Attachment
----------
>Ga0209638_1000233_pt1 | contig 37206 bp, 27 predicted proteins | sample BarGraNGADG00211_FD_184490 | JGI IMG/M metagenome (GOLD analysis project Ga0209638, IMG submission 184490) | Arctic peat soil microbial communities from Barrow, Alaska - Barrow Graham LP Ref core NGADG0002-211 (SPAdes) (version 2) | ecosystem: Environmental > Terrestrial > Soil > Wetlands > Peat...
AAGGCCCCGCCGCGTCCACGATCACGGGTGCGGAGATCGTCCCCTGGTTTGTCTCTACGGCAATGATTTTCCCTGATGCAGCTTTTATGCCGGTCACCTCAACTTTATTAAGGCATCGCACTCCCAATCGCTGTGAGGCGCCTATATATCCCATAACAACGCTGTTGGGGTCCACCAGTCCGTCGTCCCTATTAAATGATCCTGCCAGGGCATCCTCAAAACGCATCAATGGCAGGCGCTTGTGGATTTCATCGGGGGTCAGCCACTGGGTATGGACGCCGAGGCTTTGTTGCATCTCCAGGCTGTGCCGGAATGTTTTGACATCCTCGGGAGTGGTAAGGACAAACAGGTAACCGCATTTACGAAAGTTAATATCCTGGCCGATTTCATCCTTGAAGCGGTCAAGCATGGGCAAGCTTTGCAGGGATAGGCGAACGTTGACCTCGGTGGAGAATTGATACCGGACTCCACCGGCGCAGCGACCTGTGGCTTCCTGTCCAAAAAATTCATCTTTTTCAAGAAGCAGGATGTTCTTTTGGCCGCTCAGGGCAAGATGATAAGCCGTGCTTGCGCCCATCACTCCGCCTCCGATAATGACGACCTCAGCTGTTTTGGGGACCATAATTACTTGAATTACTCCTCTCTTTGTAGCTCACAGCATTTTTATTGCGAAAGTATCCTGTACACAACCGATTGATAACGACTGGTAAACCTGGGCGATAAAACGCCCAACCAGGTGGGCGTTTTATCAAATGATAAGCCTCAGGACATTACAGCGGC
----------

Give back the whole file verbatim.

>Ga0209638_1000233_pt1 | contig 37206 bp, 27 predicted proteins | sample BarGraNGADG00211_FD_184490 | JGI IMG/M metagenome (GOLD analysis project Ga0209638, IMG submission 184490) | Arctic peat soil microbial communities from Barrow, Alaska - Barrow Graham LP Ref core NGADG0002-211 (SPAdes) (version 2) | ecosystem: Environmental > Terrestrial > Soil > Wetlands > Peat...
AAGGCCCCGCCGCGTCCACGATCACGGGTGCGGAGATCGTCCCCTGGTTTGTCTCTACGGCAATGATTTTCCCTGATGCAGCTTTTATGCCGGTCACCTCAACTTTATTAAGGCATCGCACTCCCAATCGCTGTGAGGCGCCTATATATCCCATAACAACGCTGTTGGGGTCCACCAGTCCGTCGTCCCTATTAAATGATCCTGCCAGGGCATCCTCAAAACGCATCAATGGCAGGCGCTTGTGGATTTCATCGGGGGTCAGCCACTGGGTATGGACGCCGAGGCTTTGTTGCATCTCCAGGCTGTGCCGGAATGTTTTGACATCCTCGGGAGTGGTAAGGACAAACAGGTAACCGCATTTACGAAAGTTAATATCCTGGCCGATTTCATCCTTGAAGCGGTCAAGCATGGGCAAGCTTTGCAGGGATAGGCGAACGTTGACCTCGGTGGAGAATTGATACCGGACTCCACCGGCGCAGCGACCTGTGGCTTCCTGTCCAAAAAATTCATCTTTTTCAAGAAGCAGGATGTTCTTTTGGCCGCTCAGGGCAAGATGATAAGCCGTGCTTGCGCCCATCACTCCGCCTCCGATAATGACGACCTCAGCTGTTTTGGGGACCATAATTACTTGAATTACTCCTCTCTTTGTAGCTCACAGCATTTTTATTGCGAAAGTATCCTGTACACAACCGATTGATAACGACTGGTAAACCTGGGCGATAAAACGCCCAACCAGGTGGGCGTTTTATCAAATGATAAGCCTCAGGACATTACAGCGGC